In addition to being the captain of the New York Knicks, a six-time NBA all-star, and a father of three, Amar'e Stoudemire is also an author. <em>STAT #3: Slam Dunk</em> is the latest in his series for middle-school-aged readers.
For many, the stakes and the scale of World War II are hard to fathom. It was a war fought around the world, against powerful, determined regimes in Europe and the Pacific; some 65 million people died. And as the number of people who have actual memories of the war dwindle — as of next year, there will be fewer than 1 million living veterans — the mission of the National World War II Museum in New Orleans becomes all the more urgent.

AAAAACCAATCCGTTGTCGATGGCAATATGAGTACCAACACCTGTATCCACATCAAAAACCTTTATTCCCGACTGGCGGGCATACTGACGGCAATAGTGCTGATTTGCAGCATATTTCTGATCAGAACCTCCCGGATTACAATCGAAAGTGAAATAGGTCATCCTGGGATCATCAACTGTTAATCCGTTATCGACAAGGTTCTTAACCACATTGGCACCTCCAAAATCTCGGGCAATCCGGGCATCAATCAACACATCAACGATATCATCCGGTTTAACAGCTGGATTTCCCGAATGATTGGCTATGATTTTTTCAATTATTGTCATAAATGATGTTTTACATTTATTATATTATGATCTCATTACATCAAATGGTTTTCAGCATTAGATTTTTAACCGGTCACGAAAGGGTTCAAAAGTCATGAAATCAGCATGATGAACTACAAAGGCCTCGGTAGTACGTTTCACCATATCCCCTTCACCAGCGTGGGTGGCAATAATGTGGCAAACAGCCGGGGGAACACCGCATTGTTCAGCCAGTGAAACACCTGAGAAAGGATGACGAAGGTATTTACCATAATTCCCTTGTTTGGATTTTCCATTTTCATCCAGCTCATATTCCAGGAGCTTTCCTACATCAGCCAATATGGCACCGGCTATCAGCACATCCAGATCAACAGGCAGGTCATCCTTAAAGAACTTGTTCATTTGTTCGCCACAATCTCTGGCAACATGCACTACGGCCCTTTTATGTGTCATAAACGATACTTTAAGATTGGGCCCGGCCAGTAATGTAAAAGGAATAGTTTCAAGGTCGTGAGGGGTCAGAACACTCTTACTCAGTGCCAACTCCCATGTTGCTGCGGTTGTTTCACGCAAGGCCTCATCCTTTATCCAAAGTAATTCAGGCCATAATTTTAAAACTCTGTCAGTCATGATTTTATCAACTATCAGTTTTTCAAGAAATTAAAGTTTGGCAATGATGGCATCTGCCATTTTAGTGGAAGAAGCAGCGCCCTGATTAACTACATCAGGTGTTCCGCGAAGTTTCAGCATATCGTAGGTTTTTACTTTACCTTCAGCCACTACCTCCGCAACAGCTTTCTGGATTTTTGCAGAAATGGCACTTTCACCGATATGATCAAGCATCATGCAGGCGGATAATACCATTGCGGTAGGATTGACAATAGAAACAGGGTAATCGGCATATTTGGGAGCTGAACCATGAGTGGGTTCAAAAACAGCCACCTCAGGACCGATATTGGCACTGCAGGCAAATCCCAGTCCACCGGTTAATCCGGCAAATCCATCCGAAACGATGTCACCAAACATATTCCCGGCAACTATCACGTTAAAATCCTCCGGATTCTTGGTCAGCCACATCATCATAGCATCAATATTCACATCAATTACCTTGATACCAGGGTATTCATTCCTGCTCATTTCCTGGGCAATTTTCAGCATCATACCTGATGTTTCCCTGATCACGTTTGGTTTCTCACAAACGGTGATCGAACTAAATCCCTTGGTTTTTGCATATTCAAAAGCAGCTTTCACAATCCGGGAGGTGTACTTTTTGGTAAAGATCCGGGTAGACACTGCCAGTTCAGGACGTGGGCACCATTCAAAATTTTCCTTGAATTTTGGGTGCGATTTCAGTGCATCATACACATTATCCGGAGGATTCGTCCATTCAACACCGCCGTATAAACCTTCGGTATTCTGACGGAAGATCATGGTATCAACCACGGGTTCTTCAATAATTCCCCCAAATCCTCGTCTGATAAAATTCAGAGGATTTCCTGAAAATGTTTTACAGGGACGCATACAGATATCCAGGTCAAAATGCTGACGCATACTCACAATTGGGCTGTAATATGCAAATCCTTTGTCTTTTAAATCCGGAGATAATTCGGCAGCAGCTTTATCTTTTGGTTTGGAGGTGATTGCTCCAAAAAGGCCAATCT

For years, I've taken issue with depictions of mentally ill characters in books and movies. Irrational behavior is easily explained away: They're crazy! No need to elaborate further.
So when I picked up Too Bright to Hear Too Loud to See, I was apprehensive that the main character, an untreated bipolar Hollywood studio executive who leaves his wife and child for an international adventure, might be a kooky manic cliche.
<em>Barbara</em> shows a quiet, restrained normalcy in the former East Germany.
Credit Adopt Films
In a move for historical accuracy, recent German films like Christian Petzold's <em>Barbara </em>show a colorful, living version of communist East Germany. (Pictured: Nina Hoss as Barbara and Ronald Zehrfeld as Andre).
The historical drama is a staple of the film awards season, and the tortured history of modern Germany — with its echoes of the brutal Third Reich and war — has played a central role in many an award-winning film. But the new film Barbara, which was Germany's official entry to this year's Oscars, is a nuanced portrait of the more recent history of a newly reunited East and West.